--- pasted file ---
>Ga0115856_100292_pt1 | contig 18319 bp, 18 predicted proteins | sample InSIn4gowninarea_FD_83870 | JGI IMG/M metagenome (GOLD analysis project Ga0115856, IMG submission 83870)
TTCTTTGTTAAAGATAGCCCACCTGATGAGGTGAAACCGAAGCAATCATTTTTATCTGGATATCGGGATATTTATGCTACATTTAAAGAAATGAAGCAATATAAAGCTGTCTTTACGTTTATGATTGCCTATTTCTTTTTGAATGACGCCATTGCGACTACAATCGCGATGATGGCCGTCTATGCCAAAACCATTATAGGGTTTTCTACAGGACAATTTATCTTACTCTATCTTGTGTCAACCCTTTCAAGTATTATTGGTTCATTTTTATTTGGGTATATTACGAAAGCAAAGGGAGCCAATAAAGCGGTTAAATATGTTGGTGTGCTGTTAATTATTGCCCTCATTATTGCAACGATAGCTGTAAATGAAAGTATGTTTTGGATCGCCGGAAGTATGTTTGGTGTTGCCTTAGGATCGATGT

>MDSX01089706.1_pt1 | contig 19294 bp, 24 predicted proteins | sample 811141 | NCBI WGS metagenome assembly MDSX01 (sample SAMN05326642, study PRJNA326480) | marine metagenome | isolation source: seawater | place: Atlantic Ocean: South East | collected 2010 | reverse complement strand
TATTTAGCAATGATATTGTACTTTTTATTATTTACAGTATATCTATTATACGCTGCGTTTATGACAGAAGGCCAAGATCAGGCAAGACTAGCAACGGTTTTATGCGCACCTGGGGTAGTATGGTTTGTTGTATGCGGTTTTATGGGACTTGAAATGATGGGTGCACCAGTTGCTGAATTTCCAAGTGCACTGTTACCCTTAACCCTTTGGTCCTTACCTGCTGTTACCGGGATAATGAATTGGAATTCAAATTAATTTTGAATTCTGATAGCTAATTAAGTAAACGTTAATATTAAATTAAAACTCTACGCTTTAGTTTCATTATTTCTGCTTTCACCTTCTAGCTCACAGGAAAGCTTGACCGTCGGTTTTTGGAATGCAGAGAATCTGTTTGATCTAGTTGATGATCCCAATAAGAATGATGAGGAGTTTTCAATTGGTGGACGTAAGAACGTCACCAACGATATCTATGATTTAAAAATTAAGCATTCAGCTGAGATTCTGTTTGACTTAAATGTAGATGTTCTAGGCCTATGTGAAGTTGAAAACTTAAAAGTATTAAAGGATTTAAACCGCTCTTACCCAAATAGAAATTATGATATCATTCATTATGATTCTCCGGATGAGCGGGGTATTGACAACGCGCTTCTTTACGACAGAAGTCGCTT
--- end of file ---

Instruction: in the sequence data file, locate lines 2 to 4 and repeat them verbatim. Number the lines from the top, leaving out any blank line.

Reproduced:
TTCTTTGTTAAAGATAGCCCACCTGATGAGGTGAAACCGAAGCAATCATTTTTATCTGGATATCGGGATATTTATGCTACATTTAAAGAAATGAAGCAATATAAAGCTGTCTTTACGTTTATGATTGCCTATTTCTTTTTGAATGACGCCATTGCGACTACAATCGCGATGATGGCCGTCTATGCCAAAACCATTATAGGGTTTTCTACAGGACAATTTATCTTACTCTATCTTGTGTCAACCCTTTCAAGTATTATTGGTTCATTTTTATTTGGGTATATTACGAAAGCAAAGGGAGCCAATAAAGCGGTTAAATATGTTGGTGTGCTGTTAATTATTGCCCTCATTATTGCAACGATAGCTGTAAATGAAAGTATGTTTTGGATCGCCGGAAGTATGTTTGGTGTTGCCTTAGGATCGATGT

>MDSX01089706.1_pt1 | contig 19294 bp, 24 predicted proteins | sample 811141 | NCBI WGS metagenome assembly MDSX01 (sample SAMN05326642, study PRJNA326480) | marine metagenome | isolation source: seawater | place: Atlantic Ocean: South East | collected 2010 | reverse complement strand
TATTTAGCAATGATATTGTACTTTTTATTATTTACAGTATATCTATTATACGCTGCGTTTATGACAGAAGGCCAAGATCAGGCAAGACTAGCAACGGTTTTATGCGCACCTGGGGTAGTATGGTTTGTTGTATGCGGTTTTATGGGACTTGAAATGATGGGTGCACCAGTTGCTGAATTTCCAAGTGCACTGTTACCCTTAACCCTTTGGTCCTTACCTGCTGTTACCGGGATAATGAATTGGAATTCAAATTAATTTTGAATTCTGATAGCTAATTAAGTAAACGTTAATATTAAATTAAAACTCTACGCTTTAGTTTCATTATTTCTGCTTTCACCTTCTAGCTCACAGGAAAGCTTGACCGTCGGTTTTTGGAATGCAGAGAATCTGTTTGATCTAGTTGATGATCCCAATAAGAATGATGAGGAGTTTTCAATTGGTGGACGTAAGAACGTCACCAACGATATCTATGATTTAAAAATTAAGCATTCAGCTGAGATTCTGTTTGACTTAAATGTAGATGTTCTAGGCCTATGTGAAGTTGAAAACTTAAAAGTATTAAAGGATTTAAACCGCTCTTACCCAAATAGAAATTATGATATCATTCATTATGATTCTCCGGATGAGCGGGGTATTGACAACGCGCTTCTTTACGACAGAAGTCGCTT